2. Aesop

    Still a pretty pricey price point, but I applaud the sentiment.

    I suspect they’re still doomed to failure though.
    “Learn to shoot” is still much cheaper, if not easier, than some $5K worth of gee-whiz gadgetry for getting first-round hits, at least as long as ammo isn’t $2500/round.

  3. Pingback: WeaponsMan: Tracking Point – Precision Has A Lower Price | Western Rifle Shooters Association

  4. Nynemillameetuh

    Early adopters are unsung heroes and I’m glad that Tracking Point offers an affordable model (relative to motorsport toys) for the masses. But how long until some market disruptor drops a Tracking Point lite for $2,500?

    1. Hognose Post author

      It’s essentially an embedded software integration problem. With Arduino, etc. becoming widely distributed among hobbyists, it’s only a matter of time. The managers of Tracking Point must know this and so they will expand their product line in both directions — downmarket towards the $3k sweet spot for a superior AR with a superior optic, and upmarket for professional customers.

      A capability like this will be integrated in the standard infantry rifle of 202x. If the USA doesn’t do it, China will.

      1. Brad

        I’m wondering what will happen to small arms design and handling once the fact sinks in that modern electronic sighting could allow the shooter to decouple the position of his head from the need to use the weapon sights. Add in electronic trigger function decoupling the hand from the trigger and things get even stranger. Aliens style Sentry-Guns? Predator style RWS shoulder guns? That’s a long way from just poking a handgun around a corner or raising a rifle over your head.

  5. Scott


    As they put it in their email, “Don’t becwait for

    It’s an extra-cost option ( [probably something goes here]

  6. DSM

    There’s value added in that ShotGlass gear. Not so much in your typical deer hunting situation.

      1. DSM

        The next leap there is going to be a contact lens style viewing device that if it doesn’t work stand-alone will work in conjunction with a monocle by registering eye movements to simplify the interface and scrolling through information. Realistically that could probably be done w/o the contact lens.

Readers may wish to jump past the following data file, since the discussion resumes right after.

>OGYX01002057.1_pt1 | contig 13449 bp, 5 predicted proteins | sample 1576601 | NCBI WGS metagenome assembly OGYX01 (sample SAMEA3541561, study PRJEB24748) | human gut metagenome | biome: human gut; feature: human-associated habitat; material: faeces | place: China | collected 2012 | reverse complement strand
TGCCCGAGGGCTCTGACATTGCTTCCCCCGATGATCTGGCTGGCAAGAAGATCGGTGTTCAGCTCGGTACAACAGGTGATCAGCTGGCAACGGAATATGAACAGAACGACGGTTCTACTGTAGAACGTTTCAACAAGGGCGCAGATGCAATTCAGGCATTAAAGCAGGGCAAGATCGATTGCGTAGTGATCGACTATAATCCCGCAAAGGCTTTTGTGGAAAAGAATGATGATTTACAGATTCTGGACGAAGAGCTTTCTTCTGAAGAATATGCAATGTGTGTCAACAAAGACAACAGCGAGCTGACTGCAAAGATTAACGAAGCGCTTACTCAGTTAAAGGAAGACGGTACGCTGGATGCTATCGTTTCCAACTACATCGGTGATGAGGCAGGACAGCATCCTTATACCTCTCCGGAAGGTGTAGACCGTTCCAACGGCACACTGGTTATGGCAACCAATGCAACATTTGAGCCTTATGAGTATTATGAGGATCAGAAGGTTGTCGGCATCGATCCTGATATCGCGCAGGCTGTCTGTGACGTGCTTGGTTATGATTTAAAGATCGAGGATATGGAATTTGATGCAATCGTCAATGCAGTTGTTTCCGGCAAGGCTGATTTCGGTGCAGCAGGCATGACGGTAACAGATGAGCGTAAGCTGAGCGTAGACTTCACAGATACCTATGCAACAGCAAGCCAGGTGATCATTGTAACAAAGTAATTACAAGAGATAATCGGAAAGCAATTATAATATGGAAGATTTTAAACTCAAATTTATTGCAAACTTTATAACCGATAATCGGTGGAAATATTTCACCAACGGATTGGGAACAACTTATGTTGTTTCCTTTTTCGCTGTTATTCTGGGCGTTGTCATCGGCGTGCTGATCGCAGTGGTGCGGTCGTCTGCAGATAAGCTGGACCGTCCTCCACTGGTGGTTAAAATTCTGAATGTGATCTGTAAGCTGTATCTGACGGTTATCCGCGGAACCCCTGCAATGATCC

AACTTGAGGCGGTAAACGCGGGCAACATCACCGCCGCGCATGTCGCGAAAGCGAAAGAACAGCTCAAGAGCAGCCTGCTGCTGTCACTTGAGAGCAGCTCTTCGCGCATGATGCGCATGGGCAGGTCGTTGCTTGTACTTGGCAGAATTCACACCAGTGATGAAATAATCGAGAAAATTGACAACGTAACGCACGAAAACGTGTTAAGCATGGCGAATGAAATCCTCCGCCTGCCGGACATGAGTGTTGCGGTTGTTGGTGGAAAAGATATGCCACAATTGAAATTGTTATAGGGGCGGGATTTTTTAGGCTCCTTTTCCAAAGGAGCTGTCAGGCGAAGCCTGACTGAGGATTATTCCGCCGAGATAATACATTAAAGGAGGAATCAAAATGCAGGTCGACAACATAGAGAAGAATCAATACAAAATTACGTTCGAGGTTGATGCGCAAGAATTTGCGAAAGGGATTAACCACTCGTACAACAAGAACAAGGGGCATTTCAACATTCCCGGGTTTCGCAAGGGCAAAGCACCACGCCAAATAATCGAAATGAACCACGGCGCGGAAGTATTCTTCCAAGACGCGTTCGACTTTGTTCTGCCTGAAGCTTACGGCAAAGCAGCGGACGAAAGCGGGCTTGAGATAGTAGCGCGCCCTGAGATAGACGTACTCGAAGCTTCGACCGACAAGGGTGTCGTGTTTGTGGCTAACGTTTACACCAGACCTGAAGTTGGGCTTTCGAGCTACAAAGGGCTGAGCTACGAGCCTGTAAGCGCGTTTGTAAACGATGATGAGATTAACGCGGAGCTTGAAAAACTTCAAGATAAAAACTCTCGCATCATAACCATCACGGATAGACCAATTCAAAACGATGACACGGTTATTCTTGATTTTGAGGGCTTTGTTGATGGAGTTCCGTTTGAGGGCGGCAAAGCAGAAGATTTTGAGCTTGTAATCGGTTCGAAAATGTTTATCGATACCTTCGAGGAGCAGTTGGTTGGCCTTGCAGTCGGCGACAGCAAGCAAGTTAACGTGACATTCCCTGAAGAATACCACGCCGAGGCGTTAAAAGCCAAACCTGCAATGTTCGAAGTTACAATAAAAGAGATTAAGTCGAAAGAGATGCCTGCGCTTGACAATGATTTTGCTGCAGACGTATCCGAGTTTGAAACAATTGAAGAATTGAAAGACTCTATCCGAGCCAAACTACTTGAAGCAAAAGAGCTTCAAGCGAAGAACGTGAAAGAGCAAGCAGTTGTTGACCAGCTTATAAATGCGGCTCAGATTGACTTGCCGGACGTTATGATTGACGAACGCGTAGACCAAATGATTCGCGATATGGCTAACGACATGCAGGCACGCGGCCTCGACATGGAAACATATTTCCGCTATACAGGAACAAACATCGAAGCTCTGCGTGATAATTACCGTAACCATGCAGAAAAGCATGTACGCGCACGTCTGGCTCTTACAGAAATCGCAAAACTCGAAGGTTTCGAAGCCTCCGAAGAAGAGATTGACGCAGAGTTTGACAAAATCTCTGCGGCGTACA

Then the next step is the laser beam shooting bionic eyeball I always wanted.

  7. Nadnerbus

    I can easily see this as standard issue replacement for Aimpoints in 15 or more years, once the speed and interface of the system have been increased to be GI proof (along with reduction in size and weight).

    The advantages for an army of Joe Averages or conscripts is obvious. Armys have been looking for ways to increase rounds on target for decades, from burst fire, duplex rounds, flechette rounds, etc. Modern optics have turned out to be the best path forward in that goal, and this technology looks very promising to be the next step.

    1. DSM

      Indeed. And don’t forget DARPA’s work on bullets that correct their trajectory mid flight.

      The first thermal weapon sights we were issued were large, bulky MAG600 and 1200s. Big as a PVS4. They worked reasonably well at rifle distances but they also ate their huge, bulky batteries like crazy. That was almost 20yrs ago. Now they’re as small as an EOTech sight and being incorporated into conventional night vision devices.

      1. Hognose Post author

        The first laser designator I used was tripod-mounted and about as heavy as a GPMG in sustained-fire mode — not counting the batteries or ammo, respectively. It still seemed like magic.

  8. Liberty4Ever

    I’m not so put off by the custom ammo requirement because I can reload to match whatever ballistics the TrackingPoint requires. However, the loss of the laser range finder that limits the effectiveness to 0-300 yards (the fairly flat shooting range) and the use of .223 are big drawbacks for me. I guess I’ll wait for the .308 version with a range finder for under $5K.